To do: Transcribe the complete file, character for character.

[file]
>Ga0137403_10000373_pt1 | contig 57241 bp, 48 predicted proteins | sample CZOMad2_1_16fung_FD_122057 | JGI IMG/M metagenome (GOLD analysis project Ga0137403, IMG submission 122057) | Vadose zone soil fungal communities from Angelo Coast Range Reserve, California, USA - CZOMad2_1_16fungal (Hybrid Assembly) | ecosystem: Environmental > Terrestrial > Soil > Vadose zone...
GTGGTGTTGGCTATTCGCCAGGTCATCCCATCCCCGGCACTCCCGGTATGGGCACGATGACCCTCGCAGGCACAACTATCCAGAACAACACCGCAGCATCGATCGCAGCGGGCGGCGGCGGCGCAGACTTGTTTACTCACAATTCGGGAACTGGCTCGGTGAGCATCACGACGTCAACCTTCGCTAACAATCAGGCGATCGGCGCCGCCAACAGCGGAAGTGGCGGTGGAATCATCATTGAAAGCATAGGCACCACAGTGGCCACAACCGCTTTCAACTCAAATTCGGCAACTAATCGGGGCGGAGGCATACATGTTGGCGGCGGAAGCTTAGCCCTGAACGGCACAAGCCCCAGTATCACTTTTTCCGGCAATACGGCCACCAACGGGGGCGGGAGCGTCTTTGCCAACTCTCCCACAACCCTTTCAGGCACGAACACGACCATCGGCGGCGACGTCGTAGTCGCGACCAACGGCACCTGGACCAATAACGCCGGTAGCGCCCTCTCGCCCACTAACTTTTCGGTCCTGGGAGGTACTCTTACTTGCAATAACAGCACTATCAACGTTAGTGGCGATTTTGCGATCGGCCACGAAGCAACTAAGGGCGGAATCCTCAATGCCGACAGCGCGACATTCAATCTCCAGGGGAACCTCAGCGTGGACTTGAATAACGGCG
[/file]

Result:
>Ga0137403_10000373_pt1 | contig 57241 bp, 48 predicted proteins | sample CZOMad2_1_16fung_FD_122057 | JGI IMG/M metagenome (GOLD analysis project Ga0137403, IMG submission 122057) | Vadose zone soil fungal communities from Angelo Coast Range Reserve, California, USA - CZOMad2_1_16fungal (Hybrid Assembly) | ecosystem: Environmental > Terrestrial > Soil > Vadose zone...
GTGGTGTTGGCTATTCGCCAGGTCATCCCATCCCCGGCACTCCCGGTATGGGCACGATGACCCTCGCAGGCACAACTATCCAGAACAACACCGCAGCATCGATCGCAGCGGGCGGCGGCGGCGCAGACTTGTTTACTCACAATTCGGGAACTGGCTCGGTGAGCATCACGACGTCAACCTTCGCTAACAATCAGGCGATCGGCGCCGCCAACAGCGGAAGTGGCGGTGGAATCATCATTGAAAGCATAGGCACCACAGTGGCCACAACCGCTTTCAACTCAAATTCGGCAACTAATCGGGGCGGAGGCATACATGTTGGCGGCGGAAGCTTAGCCCTGAACGGCACAAGCCCCAGTATCACTTTTTCCGGCAATACGGCCACCAACGGGGGCGGGAGCGTCTTTGCCAACTCTCCCACAACCCTTTCAGGCACGAACACGACCATCGGCGGCGACGTCGTAGTCGCGACCAACGGCACCTGGACCAATAACGCCGGTAGCGCCCTCTCGCCCACTAACTTTTCGGTCCTGGGAGGTACTCTTACTTGCAATAACAGCACTATCAACGTTAGTGGCGATTTTGCGATCGGCCACGAAGCAACTAAGGGCGGAATCCTCAATGCCGACAGCGCGACATTCAATCTCCAGGGGAACCTCAGCGTGGACTTGAATAACGGCG